A powerful antidote that can reverse the potentially deadly effects of opiate drug overdoses — including those from prescription painkillers — has saved more than 10,000 lives in 15 years, but it’s still little-known and too hard to get, a new report shows.
Naloxone, a drug sold as Narcan, is so effective that it can revive virtually all victims of the ODs within minutes using a simple shot or, more easily, a nasal spray. It was first distributed through needle exchange programs in the mid-1990s to prevent deaths of injection heroin users.
Increasingly, though, naloxone is showing up in the medicine cabinets, kitchen cupboards and even the handbags of middle-class moms as some mainstream families find themselves grappling with escalating opiate addiction in their teens and young adults.
“I kept it right on the counter by the microwave,” said Linda Wohlen, a 65-year-old school secretary who lives near Brockton, Mass. She used a naloxone kit to revive her son Steven, now 28, from a heroin overdose nearly two years ago.
“I have it in my bedroom and I always have one in my pocketbook. It’s a terrible position for a parent to be in, but you are expecting them to use,” she said.
Wohlen and her husband, John, obtained the naloxone through Learn to Cope, a Massachusetts-based group for parents of teens and young adults addicted to opiates.
It’s one of 188 local sites run by 48 programs in 15 states and the District of Columbia. Since 1996, they’ve trained more than 53,000 people to save an addict’s life, said Eliza Wheeler, author of areport published last month by the Centers for Disease Control and Prevention.
“We don’t believe that death should be a consequence of using drugs. Death doesn’t teach a lesson,” said Wheeler, manager of an overdose prevention project for the Harm Reduction Coalition in Oakland, Calif.
Having naloxone on hand can be an act of last resort, a final safety net for parents who’ve tried everything from threats and demands to jail and drug treatment, only to have their addicted children overdose.
“To me, it’s about parents wanting their children to survive,” Wheeler added.
About one in five U.S. high school students has misused prescription drugs, including painkillers, a 2009 government health study found, and some states, like Missouri, are reporting a renewed rise in heroin deaths among young people.
But most parents — like most people — have never heard of naloxone and have no idea where or how to get it, experts say.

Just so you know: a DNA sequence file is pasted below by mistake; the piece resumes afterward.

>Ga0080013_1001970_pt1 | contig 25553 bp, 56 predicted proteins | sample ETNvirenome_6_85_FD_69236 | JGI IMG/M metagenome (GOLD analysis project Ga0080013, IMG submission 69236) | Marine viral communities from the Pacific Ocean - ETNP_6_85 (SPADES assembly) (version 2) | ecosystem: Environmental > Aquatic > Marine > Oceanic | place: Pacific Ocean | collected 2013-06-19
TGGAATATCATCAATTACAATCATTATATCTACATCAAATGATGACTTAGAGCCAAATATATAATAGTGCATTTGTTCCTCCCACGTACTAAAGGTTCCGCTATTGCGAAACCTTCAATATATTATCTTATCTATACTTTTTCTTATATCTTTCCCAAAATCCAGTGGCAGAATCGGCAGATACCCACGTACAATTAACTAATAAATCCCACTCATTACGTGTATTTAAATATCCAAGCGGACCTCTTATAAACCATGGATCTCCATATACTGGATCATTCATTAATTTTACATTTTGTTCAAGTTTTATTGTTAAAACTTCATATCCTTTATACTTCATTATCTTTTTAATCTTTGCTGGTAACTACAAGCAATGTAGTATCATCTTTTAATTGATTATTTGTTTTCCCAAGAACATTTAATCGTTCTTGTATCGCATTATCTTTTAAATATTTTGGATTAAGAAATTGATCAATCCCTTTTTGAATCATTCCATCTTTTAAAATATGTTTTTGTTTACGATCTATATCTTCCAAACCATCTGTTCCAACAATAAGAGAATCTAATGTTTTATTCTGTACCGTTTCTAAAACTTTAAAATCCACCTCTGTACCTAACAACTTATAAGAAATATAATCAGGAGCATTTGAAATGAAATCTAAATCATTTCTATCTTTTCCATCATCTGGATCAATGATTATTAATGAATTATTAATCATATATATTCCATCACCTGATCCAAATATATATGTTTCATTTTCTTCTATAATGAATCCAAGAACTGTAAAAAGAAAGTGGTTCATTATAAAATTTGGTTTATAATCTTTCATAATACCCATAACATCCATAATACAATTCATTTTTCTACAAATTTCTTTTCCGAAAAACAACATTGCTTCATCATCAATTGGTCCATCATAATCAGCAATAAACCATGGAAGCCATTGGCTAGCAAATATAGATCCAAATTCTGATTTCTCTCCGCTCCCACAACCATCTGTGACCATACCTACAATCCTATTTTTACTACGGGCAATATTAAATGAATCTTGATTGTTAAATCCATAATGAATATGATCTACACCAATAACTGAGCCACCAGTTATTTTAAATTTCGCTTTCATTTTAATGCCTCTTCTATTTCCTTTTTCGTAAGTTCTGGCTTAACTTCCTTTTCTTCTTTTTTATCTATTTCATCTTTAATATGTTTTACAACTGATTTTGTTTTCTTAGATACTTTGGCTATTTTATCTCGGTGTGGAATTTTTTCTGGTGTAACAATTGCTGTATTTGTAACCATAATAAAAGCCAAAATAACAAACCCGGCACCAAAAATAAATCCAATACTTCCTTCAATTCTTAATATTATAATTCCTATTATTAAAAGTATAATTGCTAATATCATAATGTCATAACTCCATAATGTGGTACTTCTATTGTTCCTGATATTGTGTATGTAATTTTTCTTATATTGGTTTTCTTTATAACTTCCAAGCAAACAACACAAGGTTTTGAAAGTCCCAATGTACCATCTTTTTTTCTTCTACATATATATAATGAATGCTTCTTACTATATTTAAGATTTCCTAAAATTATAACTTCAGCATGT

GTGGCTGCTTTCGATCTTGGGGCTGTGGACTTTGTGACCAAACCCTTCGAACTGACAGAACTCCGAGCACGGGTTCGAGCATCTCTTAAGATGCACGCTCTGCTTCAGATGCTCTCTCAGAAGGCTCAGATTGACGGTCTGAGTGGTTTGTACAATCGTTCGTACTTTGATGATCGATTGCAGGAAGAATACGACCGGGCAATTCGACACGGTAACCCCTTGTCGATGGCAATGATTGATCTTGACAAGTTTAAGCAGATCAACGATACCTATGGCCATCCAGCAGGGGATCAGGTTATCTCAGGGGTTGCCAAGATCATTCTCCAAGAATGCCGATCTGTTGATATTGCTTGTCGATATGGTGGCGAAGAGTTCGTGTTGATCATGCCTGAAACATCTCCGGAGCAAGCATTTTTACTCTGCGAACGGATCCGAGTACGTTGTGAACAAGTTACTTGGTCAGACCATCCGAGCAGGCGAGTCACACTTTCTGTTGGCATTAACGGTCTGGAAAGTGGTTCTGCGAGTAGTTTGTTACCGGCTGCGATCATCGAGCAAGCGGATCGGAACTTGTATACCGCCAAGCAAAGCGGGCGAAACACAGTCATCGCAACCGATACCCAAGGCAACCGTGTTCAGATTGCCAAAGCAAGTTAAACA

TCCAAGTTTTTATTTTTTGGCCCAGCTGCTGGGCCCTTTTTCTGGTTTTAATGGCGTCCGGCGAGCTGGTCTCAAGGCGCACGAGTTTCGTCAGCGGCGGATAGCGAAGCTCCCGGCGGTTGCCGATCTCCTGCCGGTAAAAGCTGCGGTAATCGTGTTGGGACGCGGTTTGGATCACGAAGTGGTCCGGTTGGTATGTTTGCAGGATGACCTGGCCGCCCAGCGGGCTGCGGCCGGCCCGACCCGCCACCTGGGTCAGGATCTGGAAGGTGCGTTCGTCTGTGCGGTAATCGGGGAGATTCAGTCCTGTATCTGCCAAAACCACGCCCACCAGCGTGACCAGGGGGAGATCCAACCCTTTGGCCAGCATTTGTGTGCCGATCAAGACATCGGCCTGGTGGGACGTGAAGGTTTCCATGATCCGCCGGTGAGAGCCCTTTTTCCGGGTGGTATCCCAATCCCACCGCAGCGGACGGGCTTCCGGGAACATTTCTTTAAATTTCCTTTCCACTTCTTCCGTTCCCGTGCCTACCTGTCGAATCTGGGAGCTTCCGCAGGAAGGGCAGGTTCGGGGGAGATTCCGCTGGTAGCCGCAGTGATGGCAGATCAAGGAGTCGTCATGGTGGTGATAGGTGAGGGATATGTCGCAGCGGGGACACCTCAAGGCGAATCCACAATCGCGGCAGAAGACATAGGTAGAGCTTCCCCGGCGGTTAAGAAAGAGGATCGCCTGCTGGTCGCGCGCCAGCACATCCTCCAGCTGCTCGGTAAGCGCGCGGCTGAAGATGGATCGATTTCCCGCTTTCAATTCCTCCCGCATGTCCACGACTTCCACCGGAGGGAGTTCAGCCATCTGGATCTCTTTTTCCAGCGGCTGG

“The light goes off when you’re talking to the parent of a kid who’s dealing with opiate addiction,” said Mark Kinzly, a trainer with the New York-based Harm Reduction Coalition and a former addict. “When they hear that there’s something out there that they could have access to, they’re all for it. It’s just like the parent of a child who’s allergic to bee stings.”
Unlike an EpiPen for allergies, however, naloxone suffers from both the stigma of its association with illicit drug use and from the lack of sustained funding for outreach to drug users, experts said.
“There’s an intangible truth that people care less about drug-addicted folks than other folks,” said Maya Doe-Simkins, a Chicago public health consultant and researcher who has focused on naloxone.
Slowly, though, distribution of naloxone is growing, along with the nation’s prescription painkiller epidemic, which has seen overdose deaths triple since 1990, according to the CDC. The number of programs distributing naloxone has climbed steadily from about 15 nationwide in 2005 to 48 in 2010, Wheeler’s data showed.
Overall, some 37,004 people died after drug overdoses in 2009, the most recent year for which figures are available, according to the CDC. About three-quarters of the deaths were attributed to prescription painkillers.
Although there are no firm figures, those drugs are starting to show up along with injection heroin in reported naloxone rescues in the San Francisco area, Wheeler said.
“Since around 2010, we have seen an increase in people reporting to us that they’ve used their naloxone to revive people who had taken opioid pills, either in combination with other drugs or alone,” said Wheeler, noting that the pills have included fentanyl, morphine and hydromorphone, among other opiates.